Precious Feather, Precious Stone: Child Burials
Babies were greatly loved, coveted, and cared for in Aztec society. When babies were born, they were referred to as “precious necklace, precious feather, precious greenstone, precious bracelet, precious turquoise” (Sahagún, bk. 6:176). The Aztecs believed that the souls of dead infants did not go to the land of the dead but rather to a separate location in the afterworld, Chichihualcuauhco, where they could be nursed by a tree of breasts while they waited to be reborn. Thus, when an unweaned infant or child died, it was believed that they only went to heaven temporarily and would be placed again in the womb of a mother.
At Xaltocan during the Early Postclassic period (A.D. 900-1150), infants and small children were buried in simple graves underneath house floors and often excavated into adobe walls. At this time, only infants and children under four years of age, the age when children were typically weaned, were buried inside the house; adults and older children were buried in a still unknown location or possibly cremated. Thus, the burial of children less than four years of age under house floors likely reflects the fact that their parents believed that unweaned children went to a separate location in the afterworld, Chichihualcuauhco, and they hoped that by burying the infant under the house floor they would soon return as a new baby. Although infants younger than one year were typically buried without any offerings, children older than one year old were typically buried with small vessels, perhaps filled with offerings of food to accompany them into the afterlife. Sometimes they were buried with other objects, such as figurines, ceramic balls, or items of adornment.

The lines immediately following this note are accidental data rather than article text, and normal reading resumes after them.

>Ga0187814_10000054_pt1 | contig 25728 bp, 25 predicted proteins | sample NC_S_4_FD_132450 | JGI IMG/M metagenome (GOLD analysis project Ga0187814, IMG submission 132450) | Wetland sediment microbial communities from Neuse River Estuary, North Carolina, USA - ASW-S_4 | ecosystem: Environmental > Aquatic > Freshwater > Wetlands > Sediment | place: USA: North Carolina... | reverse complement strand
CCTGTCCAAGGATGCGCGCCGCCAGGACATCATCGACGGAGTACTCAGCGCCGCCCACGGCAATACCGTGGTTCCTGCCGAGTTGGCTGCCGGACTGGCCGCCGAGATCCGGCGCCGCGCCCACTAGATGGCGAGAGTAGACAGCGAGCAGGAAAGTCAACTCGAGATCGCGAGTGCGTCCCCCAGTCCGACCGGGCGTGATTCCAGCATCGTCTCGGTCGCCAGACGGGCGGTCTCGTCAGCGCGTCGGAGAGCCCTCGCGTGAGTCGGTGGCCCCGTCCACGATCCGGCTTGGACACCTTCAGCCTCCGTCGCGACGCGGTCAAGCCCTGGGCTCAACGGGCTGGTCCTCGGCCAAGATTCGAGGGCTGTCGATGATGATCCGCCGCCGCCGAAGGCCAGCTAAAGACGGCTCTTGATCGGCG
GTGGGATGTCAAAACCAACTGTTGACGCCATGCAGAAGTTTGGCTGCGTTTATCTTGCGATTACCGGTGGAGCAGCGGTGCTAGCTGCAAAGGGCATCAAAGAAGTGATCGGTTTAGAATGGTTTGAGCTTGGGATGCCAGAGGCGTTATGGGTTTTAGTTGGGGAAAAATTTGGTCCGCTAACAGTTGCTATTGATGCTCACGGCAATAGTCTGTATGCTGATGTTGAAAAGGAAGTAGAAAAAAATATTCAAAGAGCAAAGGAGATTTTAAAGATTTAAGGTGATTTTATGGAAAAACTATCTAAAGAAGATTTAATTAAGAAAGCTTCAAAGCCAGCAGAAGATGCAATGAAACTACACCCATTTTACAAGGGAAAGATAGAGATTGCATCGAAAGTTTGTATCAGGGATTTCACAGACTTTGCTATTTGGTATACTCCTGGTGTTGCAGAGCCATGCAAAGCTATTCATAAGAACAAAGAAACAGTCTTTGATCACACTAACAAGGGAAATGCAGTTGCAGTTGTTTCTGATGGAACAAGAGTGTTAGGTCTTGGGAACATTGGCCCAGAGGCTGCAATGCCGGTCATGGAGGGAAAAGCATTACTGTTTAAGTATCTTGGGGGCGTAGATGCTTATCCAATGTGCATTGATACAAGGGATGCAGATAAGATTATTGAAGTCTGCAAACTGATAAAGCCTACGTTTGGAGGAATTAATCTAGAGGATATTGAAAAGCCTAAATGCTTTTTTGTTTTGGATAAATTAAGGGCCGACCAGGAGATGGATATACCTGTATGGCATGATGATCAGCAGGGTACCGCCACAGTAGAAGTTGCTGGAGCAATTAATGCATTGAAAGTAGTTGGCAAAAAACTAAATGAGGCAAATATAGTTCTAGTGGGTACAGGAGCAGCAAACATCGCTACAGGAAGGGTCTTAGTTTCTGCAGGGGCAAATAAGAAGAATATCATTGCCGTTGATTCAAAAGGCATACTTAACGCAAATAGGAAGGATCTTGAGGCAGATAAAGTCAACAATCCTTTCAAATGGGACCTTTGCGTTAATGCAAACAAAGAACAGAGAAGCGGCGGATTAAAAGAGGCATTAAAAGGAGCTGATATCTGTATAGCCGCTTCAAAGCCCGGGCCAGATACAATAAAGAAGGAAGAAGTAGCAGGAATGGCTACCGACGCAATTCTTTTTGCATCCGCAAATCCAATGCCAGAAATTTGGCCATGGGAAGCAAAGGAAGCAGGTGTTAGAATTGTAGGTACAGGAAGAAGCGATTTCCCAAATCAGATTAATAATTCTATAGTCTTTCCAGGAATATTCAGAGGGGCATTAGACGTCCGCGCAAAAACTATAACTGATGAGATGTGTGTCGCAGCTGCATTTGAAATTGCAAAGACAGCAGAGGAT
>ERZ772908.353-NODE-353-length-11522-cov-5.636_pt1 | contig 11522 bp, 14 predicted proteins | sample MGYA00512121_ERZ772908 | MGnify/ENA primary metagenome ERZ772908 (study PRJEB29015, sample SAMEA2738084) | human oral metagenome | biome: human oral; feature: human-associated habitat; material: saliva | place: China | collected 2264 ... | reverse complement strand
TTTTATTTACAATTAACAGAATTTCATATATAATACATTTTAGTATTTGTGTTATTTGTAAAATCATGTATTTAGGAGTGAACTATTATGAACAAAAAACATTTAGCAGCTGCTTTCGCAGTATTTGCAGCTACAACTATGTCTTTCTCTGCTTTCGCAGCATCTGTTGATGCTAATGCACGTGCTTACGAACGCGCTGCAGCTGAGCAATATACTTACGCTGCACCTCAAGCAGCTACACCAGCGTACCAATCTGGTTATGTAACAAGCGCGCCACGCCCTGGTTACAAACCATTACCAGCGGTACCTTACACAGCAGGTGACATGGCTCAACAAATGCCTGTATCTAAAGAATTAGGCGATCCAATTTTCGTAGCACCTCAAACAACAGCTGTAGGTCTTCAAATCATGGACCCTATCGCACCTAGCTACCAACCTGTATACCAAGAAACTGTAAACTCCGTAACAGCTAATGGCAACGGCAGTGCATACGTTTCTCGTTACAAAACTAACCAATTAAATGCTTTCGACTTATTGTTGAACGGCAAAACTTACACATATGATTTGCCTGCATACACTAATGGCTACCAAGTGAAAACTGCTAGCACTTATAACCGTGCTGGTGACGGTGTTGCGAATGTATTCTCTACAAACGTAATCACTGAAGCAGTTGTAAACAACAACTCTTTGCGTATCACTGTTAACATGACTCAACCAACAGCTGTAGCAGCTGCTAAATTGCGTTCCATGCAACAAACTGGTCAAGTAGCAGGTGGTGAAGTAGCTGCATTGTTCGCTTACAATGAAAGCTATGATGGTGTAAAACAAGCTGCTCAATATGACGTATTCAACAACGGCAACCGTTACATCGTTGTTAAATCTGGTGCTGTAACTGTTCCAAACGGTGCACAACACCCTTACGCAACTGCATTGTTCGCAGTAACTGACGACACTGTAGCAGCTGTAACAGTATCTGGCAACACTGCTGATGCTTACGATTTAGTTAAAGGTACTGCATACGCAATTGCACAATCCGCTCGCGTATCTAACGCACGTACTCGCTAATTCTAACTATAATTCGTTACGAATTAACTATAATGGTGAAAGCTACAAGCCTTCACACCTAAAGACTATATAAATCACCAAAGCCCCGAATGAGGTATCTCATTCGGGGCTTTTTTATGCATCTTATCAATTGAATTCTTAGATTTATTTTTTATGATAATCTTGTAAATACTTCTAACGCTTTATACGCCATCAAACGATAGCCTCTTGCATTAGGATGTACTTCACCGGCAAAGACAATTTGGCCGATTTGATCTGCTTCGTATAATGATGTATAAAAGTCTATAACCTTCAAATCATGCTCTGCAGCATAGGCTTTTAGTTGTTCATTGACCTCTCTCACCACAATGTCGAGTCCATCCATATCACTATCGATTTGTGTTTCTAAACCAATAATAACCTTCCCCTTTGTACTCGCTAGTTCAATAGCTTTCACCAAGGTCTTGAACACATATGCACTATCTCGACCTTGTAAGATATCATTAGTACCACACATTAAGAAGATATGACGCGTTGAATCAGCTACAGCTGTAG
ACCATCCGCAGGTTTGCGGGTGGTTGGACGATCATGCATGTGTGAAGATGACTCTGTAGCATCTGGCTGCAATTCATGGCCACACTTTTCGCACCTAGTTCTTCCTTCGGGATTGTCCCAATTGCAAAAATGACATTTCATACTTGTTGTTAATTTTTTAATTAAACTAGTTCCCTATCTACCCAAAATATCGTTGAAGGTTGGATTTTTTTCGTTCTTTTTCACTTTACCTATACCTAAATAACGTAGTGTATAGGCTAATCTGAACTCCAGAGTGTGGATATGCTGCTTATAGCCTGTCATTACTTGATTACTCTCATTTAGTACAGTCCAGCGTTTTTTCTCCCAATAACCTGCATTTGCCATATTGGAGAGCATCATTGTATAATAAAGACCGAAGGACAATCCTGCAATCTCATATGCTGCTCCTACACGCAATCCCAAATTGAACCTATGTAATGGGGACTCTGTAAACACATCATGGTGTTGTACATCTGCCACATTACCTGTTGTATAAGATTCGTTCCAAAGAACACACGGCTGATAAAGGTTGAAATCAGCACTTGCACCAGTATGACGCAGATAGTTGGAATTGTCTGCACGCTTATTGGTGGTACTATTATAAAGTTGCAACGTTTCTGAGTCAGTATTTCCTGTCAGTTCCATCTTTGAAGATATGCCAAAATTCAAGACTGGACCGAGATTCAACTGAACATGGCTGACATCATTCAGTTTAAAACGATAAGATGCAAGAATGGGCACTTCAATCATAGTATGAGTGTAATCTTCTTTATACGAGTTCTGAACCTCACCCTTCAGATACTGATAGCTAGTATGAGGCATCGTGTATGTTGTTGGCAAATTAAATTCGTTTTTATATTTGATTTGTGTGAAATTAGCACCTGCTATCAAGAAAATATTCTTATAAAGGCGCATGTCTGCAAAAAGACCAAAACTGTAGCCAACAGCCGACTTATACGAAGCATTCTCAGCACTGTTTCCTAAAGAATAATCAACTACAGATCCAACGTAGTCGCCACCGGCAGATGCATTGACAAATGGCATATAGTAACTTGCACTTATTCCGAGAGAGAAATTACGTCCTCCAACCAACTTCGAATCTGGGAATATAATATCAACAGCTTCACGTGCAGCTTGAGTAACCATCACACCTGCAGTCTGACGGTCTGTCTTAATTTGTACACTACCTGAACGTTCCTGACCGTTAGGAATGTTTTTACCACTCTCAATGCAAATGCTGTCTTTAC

The burials from Structure 1 suggest that childhood illness and mortality were facts of life. Four of the infants had a condition known as porotic hyperostosis caused by iron deficiency anemia, which caused pitting in the skull cavity. Anemia in such young children was probably caused by intestinal illness rather than lack of nutrition. Other children suffered from dental caries, congenital abnormalities, and Vitamin C deficiency.
De Lucia, Kristin, 2010. A Child’s House: Social Memory, Identity, and the Construction of Childhood in Early Postclassic Mexican Households. American Anthropologist, Vol. 112, Number 4, pp. 607-624.